Today’s Table Talk is by my friend Lila Pond. She is a mother, grandmother, and step-mother with years of experience walking countless miles on the parenting road. I ran into her earlier this summer and coerced her into sharing a few nuggets with us. I hope what she has to say will encourage you, possibly lighten your load and hopefully get us all thinking about how to love those around us who might be carrying an extra heavy load today.

Thanks Lila … and thanks for walking the road with me.


What a joy to give a shout out to the MOAT bloggers! I was delighted when Kay invited me to share a little bit of “along the way” experience with you. I read this blog often finding it helpful even in my “grand mothering” stage of life. I have 18 grandchildren and plan to share the wisdom of CLEANING HOUSE with all of them, including those 2 little great grand’s in the mix.

I am passionate about the role of the family in producing a healthy society and it doesn’t take more than a glance to see that we could use some “home improvements” in our family structures. My husband and I had an adolescent/teen in our home for 28 of the 36 years that we have been married. In fact, I guess you could say that I am a MOAT and a SMOAT! That’s right, a Mother Of Adolescents and Teens as well as a Step Mother Of Adolescents and Teens. Not quite the same neat and tidy connotation as MOAT, but nonetheless a reality.

I’ve watched it for 36 years now. People ask, “How many children do you have?” and when I reply that we have 8, they wince, gasp and act as though they need a moment. The next question is commonly along this line, “YOU gave birth to 8 children?”  as though I must have lost my mind or sense of restraint or have too many teeth to qualify for this accomplishment.  Quite often it feels like I go from potential rock star to someone who has just informed another that they are an Elvis impersonator and not really Elvis when I give my answer to the probing question; “My husband had four little girls when we married 36 years ago. I had never been married nor had any children. We then had four more children …” and it happens. A smirk followed with an all knowing “Ohhhh, I see” emerges with trite remarks like, “I get it; yours, mine, and ours”. Dividing definitions follow and explanations are prodded. Disengagement from the conversation ensues and if the truth were known, mental judgment about how our family must function begins to ruminate in the listener’s mind. My goal in mentioning all of this is to raise the level of awareness resulting in empathy for blended families and the “SMOATS” out there. If you are a MOAT, be a patient judge and listen to your SMOAT friend with empathy (as though you were walking in her shoes).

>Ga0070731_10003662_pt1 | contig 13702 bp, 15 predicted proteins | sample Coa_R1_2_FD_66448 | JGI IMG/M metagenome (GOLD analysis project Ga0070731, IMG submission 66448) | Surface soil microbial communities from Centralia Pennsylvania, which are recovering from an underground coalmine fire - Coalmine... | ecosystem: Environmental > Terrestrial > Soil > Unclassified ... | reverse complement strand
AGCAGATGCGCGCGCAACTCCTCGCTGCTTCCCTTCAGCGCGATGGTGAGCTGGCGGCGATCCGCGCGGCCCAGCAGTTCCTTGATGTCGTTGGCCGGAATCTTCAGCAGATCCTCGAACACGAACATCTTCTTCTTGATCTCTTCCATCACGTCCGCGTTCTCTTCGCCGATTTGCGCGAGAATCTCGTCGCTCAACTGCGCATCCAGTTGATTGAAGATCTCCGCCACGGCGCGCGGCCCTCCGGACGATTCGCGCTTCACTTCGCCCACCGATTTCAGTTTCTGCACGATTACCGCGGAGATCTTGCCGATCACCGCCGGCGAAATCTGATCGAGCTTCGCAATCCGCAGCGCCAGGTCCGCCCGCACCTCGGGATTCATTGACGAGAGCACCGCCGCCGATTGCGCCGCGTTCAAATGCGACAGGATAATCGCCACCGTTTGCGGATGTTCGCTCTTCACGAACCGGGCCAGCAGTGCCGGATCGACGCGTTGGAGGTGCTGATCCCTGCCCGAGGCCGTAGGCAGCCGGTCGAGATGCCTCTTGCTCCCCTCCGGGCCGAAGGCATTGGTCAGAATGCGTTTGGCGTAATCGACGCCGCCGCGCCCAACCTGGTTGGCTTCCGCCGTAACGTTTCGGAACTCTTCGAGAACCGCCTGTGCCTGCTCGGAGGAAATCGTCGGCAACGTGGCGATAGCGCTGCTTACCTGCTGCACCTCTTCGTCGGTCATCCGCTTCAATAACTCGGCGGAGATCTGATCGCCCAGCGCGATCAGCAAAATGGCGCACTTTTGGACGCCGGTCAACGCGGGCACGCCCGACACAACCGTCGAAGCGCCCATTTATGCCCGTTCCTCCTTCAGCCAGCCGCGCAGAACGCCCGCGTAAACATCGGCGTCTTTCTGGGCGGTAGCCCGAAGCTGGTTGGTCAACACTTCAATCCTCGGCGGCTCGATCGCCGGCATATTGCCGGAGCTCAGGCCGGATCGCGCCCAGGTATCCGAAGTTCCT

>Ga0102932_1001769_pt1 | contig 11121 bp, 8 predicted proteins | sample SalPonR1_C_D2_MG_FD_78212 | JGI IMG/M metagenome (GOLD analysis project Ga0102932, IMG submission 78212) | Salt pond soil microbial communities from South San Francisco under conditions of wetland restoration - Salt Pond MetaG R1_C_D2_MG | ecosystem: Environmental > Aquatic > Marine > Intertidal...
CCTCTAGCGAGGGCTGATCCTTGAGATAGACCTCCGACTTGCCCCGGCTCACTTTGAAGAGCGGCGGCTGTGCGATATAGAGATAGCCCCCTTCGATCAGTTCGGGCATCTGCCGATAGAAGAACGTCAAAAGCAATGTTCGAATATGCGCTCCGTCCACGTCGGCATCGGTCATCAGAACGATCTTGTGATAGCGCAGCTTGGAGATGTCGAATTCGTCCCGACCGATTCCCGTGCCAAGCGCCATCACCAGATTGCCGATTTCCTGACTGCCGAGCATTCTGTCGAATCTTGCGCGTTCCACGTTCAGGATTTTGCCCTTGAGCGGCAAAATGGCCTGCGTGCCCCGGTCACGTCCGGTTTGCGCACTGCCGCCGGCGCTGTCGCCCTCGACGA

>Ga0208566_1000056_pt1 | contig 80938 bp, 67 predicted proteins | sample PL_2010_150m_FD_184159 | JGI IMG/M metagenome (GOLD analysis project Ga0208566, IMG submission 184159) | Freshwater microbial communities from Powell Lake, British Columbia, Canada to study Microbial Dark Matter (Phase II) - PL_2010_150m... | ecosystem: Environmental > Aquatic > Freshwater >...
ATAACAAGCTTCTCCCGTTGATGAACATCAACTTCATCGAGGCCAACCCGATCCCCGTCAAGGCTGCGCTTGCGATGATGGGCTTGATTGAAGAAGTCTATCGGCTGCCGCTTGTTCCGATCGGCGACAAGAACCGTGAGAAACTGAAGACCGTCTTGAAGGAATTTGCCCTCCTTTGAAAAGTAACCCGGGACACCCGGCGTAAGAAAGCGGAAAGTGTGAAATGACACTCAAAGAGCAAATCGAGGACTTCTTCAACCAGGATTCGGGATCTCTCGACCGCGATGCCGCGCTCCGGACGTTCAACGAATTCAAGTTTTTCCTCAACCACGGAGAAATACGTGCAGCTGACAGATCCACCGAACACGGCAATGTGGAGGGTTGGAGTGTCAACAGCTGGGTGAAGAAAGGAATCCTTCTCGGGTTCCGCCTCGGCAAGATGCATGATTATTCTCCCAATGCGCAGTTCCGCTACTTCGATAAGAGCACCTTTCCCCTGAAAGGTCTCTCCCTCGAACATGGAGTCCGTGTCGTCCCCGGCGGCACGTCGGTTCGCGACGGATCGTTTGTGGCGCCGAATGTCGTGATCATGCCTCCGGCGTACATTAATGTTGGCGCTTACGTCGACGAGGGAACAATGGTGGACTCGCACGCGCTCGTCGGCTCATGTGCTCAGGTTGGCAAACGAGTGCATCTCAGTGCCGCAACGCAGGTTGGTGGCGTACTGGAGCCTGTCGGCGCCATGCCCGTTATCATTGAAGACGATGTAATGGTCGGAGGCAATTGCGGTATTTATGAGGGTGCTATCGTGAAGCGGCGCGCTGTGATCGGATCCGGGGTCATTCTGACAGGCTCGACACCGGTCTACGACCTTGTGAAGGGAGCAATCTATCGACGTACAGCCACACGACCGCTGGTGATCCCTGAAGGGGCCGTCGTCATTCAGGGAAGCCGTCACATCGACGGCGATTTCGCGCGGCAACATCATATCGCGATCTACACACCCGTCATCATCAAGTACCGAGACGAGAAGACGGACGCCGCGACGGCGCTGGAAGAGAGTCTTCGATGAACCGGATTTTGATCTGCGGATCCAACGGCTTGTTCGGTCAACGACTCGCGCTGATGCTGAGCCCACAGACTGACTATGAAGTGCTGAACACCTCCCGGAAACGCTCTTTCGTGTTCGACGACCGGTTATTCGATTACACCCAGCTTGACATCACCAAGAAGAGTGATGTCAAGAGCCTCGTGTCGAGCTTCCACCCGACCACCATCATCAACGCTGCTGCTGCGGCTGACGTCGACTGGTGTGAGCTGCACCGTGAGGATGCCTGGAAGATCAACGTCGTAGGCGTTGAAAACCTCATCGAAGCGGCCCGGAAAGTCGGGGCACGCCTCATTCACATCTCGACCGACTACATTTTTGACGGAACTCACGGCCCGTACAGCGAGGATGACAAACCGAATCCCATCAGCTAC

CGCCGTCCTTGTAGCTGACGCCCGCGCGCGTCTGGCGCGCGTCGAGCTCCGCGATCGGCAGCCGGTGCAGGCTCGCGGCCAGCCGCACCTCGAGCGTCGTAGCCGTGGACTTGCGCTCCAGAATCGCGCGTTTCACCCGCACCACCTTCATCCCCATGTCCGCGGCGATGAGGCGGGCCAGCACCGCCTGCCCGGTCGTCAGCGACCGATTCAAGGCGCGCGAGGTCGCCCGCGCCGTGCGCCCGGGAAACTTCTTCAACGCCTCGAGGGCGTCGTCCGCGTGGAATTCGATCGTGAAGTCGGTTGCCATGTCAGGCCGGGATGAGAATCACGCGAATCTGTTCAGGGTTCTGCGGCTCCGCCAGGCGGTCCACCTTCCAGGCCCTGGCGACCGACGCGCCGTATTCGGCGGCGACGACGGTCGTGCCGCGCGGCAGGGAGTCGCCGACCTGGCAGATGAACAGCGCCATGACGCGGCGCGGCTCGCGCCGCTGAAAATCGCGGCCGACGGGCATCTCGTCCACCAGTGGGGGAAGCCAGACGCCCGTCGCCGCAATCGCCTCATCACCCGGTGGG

With today’s divorce rate at 50%, there are far more stepparents trying to find their way and build their family. If you think about it, all families are blended in some way and require effort to be cohesive, loving, and endure. Like it or not, family is where we all begin and a solid beginning never hurt anybody. We may not be able to choose our family, but we can choose how we will interact in our family. No guarantee on responses, but choosing wisely will at least “give peace a chance”.

Let’s explore some things that could be helpful as we build our families by birth, marriage, adoption, or unique circumstances.

  • Choose to love your family members unconditionally in spite of how they respond to you or define you. A great rule of thumb is not to let anyone else define you. Outside or peripheral family members and even society will certainly try hard, but be you. You will find that is who you are best at being!
  • Be honest with yourself and your family members regarding your personal fears and vulnerabilities. Transparency is scary, especially when dealing with teens, but I have found honesty helps the relationship be authentic. They have fears and vulnerabilities too and hearing age appropriate self-disclosure from you can be both bonding and a bridge to open communication going forward.
  • Let’s face it; teens rebel against authority and especially that of their parents.  Irrespective of biology, parenting is a stewardship responsibility we cannot shirk and live to tell about it.  Have the courage to stand up for what is right with your teens. They want solid fences with secure fence keepers.  Communicating the reasoning behind the boundaries or fences is paramount and actually promotes self-esteem in your teens. Your concern is not whether they “like” you at the moment, but if they will grow to like themselves in the long run because they had you in their life to hold them to a higher standard.

Enough for now, but I hope this is a helpful encouragement as you travel down the road. I can tell you first hand that time has a way of proving what you plant. I leave you with this quote by Robert Lewis Stevenson, “Don’t judge each day by the harvest you reap, but by the seeds that you plant.”

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